The Blue Hound Cookery
Located in the former Aggie’s space just a stone’s throw from the Ivoryton Playhouse, is the latest hidden gem to thrill me in that way. Both building and business are owned by Farmington natives Matthew and Tracy Carroll, who operated a thriving restaurant called Tupelo’s in Hillsborough, N.C., for a decade. The Blue Hound is named for their 110-pound bloodhound Farley (as in Chris). There are hound sculptures and paintings displayed throughout the restaurant. Great Cajun and Zydeco music, like “Tit Galop Pour La Pointe Aux Pins” by Jamie Bergeron & The Kickin’ Cajuns, elevate the mood.
Head over to NewHavenLiving.com for the full review!
Southern Coastal Cuisine
Matt and Tracy Carroll called the Chapel Hill, N.C., area home for about 20 years, but a few years ago, they found themselves discussing a return to Connecticut.
The Farmington natives, who moved to North Carolina after college, ran a successful 100-seat restaurant called Tupelo's in Hillsborough. The menu was a combination of New Orleans' creole cooking and Southern cuisine, a style that began when Matt apprenticed with a New Orleans chef and evolved during stints in other kitchens and as the executive chef in his own restaurant.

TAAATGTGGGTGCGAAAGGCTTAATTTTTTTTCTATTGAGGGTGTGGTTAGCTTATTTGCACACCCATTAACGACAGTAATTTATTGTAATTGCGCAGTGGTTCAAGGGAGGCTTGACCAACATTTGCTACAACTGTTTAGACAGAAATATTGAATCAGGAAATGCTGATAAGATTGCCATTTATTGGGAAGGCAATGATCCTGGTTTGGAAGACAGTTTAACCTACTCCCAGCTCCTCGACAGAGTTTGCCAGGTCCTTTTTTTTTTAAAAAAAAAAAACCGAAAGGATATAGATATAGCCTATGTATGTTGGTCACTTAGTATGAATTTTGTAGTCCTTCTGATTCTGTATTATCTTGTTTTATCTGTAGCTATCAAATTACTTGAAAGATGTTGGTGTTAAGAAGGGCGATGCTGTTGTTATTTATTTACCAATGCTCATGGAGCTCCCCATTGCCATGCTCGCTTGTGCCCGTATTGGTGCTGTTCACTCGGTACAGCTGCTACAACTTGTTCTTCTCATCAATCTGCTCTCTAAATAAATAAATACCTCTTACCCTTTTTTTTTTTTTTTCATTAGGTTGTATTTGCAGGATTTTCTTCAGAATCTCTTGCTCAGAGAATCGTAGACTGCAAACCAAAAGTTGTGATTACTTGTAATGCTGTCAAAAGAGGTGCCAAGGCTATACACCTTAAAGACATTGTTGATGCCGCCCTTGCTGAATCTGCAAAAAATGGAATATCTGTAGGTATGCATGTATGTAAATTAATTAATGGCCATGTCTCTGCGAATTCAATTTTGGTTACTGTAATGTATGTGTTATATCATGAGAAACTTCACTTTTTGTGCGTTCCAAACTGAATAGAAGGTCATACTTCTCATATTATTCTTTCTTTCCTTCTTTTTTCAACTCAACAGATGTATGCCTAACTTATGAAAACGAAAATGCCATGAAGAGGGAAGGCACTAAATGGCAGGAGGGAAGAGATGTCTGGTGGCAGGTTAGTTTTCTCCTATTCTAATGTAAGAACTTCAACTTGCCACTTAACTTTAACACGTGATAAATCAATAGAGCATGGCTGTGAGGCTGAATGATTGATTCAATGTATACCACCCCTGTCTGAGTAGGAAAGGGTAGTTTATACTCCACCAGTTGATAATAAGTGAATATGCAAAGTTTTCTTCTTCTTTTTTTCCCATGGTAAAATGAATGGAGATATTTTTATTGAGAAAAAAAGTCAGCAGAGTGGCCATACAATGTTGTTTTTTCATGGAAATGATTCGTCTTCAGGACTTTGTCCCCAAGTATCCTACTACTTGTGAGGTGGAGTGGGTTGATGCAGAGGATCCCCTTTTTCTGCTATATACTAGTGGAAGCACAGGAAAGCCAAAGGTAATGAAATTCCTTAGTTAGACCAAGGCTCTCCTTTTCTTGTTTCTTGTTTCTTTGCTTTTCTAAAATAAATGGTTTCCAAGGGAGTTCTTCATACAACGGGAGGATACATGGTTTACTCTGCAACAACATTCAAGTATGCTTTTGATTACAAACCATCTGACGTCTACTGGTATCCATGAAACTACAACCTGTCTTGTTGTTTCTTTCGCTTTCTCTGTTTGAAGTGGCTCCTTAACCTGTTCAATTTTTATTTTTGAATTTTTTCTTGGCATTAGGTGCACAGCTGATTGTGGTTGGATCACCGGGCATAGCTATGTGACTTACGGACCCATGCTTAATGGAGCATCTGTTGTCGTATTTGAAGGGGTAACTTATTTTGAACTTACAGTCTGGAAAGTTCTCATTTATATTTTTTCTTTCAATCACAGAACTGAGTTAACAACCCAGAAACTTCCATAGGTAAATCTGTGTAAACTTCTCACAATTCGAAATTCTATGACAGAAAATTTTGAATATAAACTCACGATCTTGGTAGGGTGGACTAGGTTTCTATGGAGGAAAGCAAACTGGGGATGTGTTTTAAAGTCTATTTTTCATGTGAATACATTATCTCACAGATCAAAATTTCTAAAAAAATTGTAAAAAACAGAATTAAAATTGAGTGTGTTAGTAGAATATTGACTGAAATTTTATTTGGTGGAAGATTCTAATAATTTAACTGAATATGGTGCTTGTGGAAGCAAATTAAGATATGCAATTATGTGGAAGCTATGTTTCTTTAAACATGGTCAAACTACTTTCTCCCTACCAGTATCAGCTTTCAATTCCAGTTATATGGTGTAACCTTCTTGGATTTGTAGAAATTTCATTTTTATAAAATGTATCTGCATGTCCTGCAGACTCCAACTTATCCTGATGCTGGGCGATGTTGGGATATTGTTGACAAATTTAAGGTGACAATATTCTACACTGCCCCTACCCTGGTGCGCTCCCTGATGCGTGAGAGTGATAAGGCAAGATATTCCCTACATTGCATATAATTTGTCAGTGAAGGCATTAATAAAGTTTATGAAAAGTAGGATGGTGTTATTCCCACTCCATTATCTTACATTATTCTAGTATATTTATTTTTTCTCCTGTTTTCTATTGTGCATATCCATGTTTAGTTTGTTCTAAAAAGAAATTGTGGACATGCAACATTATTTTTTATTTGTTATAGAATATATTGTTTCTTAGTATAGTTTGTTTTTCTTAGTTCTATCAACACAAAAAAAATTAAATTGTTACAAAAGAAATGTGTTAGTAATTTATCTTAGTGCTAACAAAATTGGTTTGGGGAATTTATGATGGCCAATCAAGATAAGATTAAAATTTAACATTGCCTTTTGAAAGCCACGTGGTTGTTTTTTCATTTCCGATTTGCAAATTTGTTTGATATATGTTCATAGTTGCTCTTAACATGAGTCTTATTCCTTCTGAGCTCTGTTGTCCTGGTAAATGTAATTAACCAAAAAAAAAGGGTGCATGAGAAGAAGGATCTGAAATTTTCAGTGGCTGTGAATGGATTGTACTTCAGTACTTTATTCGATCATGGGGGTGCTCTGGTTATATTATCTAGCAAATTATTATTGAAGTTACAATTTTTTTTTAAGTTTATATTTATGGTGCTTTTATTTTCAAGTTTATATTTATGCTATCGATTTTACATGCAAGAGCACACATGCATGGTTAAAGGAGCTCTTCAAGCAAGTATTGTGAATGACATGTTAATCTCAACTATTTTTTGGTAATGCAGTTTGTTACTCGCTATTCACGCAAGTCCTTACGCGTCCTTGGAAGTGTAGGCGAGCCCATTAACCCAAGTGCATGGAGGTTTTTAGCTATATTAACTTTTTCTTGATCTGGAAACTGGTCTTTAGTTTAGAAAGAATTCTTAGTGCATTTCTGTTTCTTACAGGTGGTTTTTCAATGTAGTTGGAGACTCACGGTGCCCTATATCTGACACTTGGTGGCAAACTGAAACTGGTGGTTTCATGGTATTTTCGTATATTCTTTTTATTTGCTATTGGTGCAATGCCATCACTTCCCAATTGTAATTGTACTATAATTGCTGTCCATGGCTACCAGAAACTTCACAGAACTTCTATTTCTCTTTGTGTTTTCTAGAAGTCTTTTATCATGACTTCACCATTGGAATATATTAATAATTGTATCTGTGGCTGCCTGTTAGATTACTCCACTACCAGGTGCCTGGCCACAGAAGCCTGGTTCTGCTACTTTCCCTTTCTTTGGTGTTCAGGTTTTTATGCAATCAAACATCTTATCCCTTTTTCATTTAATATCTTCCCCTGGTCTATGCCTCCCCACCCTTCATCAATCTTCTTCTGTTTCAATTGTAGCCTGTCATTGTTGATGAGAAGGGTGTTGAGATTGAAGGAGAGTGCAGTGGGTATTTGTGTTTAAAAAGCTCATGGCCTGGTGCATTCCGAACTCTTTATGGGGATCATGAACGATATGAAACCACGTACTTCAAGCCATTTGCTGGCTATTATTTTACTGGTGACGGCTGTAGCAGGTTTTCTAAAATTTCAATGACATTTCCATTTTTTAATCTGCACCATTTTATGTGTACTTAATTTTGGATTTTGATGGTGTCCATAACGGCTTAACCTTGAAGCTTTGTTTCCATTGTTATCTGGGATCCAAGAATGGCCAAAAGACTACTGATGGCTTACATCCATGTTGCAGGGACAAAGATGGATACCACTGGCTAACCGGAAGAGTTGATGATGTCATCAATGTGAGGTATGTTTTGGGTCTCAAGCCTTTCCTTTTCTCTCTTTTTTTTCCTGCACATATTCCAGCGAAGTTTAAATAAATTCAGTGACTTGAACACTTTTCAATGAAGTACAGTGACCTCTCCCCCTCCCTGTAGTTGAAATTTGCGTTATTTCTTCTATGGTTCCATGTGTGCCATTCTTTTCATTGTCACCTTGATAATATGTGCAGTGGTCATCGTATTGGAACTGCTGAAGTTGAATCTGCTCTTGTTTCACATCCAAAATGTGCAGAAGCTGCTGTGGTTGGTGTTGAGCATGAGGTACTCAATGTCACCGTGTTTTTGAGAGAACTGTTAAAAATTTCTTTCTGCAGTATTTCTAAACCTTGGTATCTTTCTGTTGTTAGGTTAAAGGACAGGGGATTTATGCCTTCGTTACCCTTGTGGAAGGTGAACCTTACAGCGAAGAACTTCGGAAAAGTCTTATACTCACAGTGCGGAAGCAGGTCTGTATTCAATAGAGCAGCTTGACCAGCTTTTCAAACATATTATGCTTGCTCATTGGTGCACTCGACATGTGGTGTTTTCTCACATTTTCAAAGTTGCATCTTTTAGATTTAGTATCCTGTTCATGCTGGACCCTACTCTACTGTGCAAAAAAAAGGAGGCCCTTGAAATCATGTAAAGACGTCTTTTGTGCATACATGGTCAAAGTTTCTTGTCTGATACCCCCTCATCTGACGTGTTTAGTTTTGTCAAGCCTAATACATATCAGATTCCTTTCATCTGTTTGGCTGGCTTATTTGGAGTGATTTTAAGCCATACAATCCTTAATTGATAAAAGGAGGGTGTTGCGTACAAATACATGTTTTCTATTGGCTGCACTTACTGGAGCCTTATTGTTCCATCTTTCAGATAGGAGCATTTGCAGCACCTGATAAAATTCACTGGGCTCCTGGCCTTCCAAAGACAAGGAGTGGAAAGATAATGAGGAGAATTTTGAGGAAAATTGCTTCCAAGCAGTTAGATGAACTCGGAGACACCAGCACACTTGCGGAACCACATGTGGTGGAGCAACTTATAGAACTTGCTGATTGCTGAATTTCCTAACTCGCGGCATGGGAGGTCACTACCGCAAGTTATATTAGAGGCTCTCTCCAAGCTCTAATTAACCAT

After 10 years of owning Tupelo's, Carroll felt that the restaurant "had run its course" and the couple decided to head home. As much as he enjoyed feeling a part of Hillsborough's small historic community, "I missed the diversity of the landscape, the ocean and being able to fish," he says of Connecticut. "There is something special about this area that we always missed."
Full Story: The Hartford Courant
Howling for more after a trip to Blue Hound Cookery
In one of the universe's great manifestations, Creole cooking has met with New England character in the wee town of Ivoryton - and it is a winning combination.
Tucked across the street from the historic Ivoryton Plahouse is one of the region's newest restaurants, Bluehound Cookery. Walk in and prepare to be charmed as numerous hound-themed paintings and sculptures bedeck the gaily painted walls. Then, inhale. That, my friends, is what the spice of life - and Southern kitchens - smells like.
Full Story: The Day Connecticut